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The Case for Disability Insurance

I am passionate about this topic, in order to help Americans before they become disabled. I invite you to pass this word on to all your disabled friends and associates. It will make a HUGE difference in their lives if a disabling event occurs.

Does your employer offer short-term disability and long-term disability insurance? If so, have you signed up for it? If not, why not? Do you think it is an expense for something you will never need? Well consider this.

A major disability is something that happens to someone else… until it doesn’t! The sad fact is most Americans are better prepared to die than they are to deal with disabilities. If you are in your twenties, the chances are you rarely think about this. But you should. Just over one in 4 of today’s 20-year-olds will become disabled before they retire. In fact, over 37 million Americans or about 12% of the total population are classified as disabled. More than 50% of those disabled Americans are between the ages of 18-64. At the end of 2012, 8.8 million wage earners representing more than 5% of the entire workforce were receiving Social Security disability insurance, (SSDI) 2.5 million of these were in their twenties, thirties or forties. But I’m careful, I eat healthy and work out you say. As it turns out, accidents are NOT usually the culprit. Statistically, about 90% of disabilities are caused by illness. Cancer, heart disease and other illnesses cause the majority of long-term absences. Consider the following statistic for a 35-year-old male.

A non-smoking male, 5’10”, 170 pounds, who works an office job with some outdoor physical responsibilities and who leads a healthy lifestyle has the following risks:

· A 21% chance of becoming disabled for 3 months or longer during his working career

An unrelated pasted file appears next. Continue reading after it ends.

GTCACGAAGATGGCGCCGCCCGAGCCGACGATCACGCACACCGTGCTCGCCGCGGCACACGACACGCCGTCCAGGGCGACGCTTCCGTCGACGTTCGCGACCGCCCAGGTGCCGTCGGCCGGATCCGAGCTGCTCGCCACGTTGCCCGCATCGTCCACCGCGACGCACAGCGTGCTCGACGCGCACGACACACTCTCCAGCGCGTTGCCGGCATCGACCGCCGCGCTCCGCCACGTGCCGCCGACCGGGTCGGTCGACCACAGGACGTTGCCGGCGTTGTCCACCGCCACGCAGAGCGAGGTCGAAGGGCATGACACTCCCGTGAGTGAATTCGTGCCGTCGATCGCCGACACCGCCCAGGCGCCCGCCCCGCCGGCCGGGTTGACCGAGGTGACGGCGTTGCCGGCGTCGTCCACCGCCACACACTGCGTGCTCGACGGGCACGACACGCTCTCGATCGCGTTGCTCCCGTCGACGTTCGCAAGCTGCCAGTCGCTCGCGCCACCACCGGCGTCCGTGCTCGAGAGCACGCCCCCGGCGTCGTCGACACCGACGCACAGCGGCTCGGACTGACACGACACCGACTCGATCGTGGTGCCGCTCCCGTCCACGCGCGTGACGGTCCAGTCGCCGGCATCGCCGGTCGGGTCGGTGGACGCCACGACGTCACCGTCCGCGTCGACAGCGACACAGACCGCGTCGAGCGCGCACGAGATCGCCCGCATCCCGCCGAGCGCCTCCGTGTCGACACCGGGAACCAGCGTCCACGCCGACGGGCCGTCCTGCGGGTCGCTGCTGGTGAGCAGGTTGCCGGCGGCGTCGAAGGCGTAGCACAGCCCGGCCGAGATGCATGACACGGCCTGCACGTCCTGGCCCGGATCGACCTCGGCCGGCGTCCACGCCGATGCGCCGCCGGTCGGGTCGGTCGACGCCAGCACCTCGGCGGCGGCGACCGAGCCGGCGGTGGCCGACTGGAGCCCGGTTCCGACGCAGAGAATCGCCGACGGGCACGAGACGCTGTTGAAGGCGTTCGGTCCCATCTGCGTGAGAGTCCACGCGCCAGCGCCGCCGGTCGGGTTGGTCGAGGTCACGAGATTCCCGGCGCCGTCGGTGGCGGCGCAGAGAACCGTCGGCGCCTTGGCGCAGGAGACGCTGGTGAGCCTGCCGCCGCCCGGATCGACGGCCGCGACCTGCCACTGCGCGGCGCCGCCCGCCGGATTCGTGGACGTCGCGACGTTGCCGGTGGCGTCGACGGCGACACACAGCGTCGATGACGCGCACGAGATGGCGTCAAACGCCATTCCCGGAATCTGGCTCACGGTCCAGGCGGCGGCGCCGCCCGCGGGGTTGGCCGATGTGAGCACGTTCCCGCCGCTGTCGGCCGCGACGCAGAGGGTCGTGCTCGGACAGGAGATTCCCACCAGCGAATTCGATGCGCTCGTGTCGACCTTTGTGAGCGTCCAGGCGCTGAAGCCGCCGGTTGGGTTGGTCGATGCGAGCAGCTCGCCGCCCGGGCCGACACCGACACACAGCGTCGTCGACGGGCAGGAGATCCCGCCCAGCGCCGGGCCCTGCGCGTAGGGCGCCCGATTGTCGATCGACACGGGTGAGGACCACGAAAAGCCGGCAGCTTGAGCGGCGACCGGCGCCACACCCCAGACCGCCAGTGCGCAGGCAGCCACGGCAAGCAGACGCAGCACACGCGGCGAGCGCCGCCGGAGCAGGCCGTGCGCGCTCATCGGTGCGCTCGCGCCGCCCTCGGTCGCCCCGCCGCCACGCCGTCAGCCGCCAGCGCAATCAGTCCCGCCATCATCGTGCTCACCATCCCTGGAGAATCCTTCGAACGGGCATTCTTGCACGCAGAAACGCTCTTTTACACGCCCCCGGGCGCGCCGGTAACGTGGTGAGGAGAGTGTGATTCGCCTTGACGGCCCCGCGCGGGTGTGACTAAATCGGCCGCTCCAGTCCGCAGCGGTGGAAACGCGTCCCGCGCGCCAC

o Of these, 38% run the chance that the disability will last 5 years or longer

o The average disability length for this person is 82 months

Similarly, a 35-year-old female weighing 125 pounds has a 24% chance of becoming disabled for 3 months or more during her working career. As you can see, the chances are simply too great to ignore for the average working person. Furthermore, most people think that Workers Comp or Social Security Disability insurance will cover their needs if they become disabled. According to the Council for Disability Awareness, less than 5% of disabling accidents and illnesses are work-related. The other 95% are not, meaning Workers Compensation does not cover them. In addition, according to the Social Security Administration, 65% of initial SSDI claim applications were denied in 2012. The average SSDI monthly benefit payment for males was $1256 and for females was $993, with 93% of all recipients receiving less than $2000 per month.

Given these numbers, how well prepared are American workers for disability? Not very. Forty-eight percent of US families do not save any of their annual income, and one third of working families have no retirement savings. Consider the following chilling statistics.

· 68% of adult Americans have no savings earmarked for emergencies

· 65% of working Americans say they could not cover normal living expenses even for one year if their employment income was lost.

· 38% could not pay their bills for more than 3 months.

So what does the average family do when confronted with a disability? They begin running up expenses on their credit cards, get a 2nd mortgage, cash in their

401(k) or take out a home equity line of credit and ask family and friends for assistance through sites like go fund me. As you might guess from the above numbers however, these solutions are inadequate. According to a Harvard study, 62% of all personal bankruptcies and over 50% of mortgage foreclosures are a consequence of disability, and many end up on Medicaid for insurance. Keep in mind that while Medicaid rules vary from state to state, the general requirements for income are less than $931 per month and countable assets of $2000 per person, not including your primary residence (with limitations based on your home equity), personal property and household belongings and up to one motor vehicle. ($3000 per couple living in the same household)

So, let me ask these questions again. Does your employer offer short and long-term disability insurance? Have you signed up yet? Times a wastin!


disability can

American Journal of Medicine

US Social Security Administration

Counsel for Disability Awareness

US Federal Reserve Board

American Payroll Association

Get Sick, Get out: The Medical Causes of Home Mortgage Foreclosures

Noticeably absent when we all left rehab was the instruction manual for dealing with the myriad of situations we would find ourselves in.Ask This Old Quad articles serve to fill in that vacuum, because we have all developed tricks of the trade that we believe would be valuable for others.Share your ideas and experience with us

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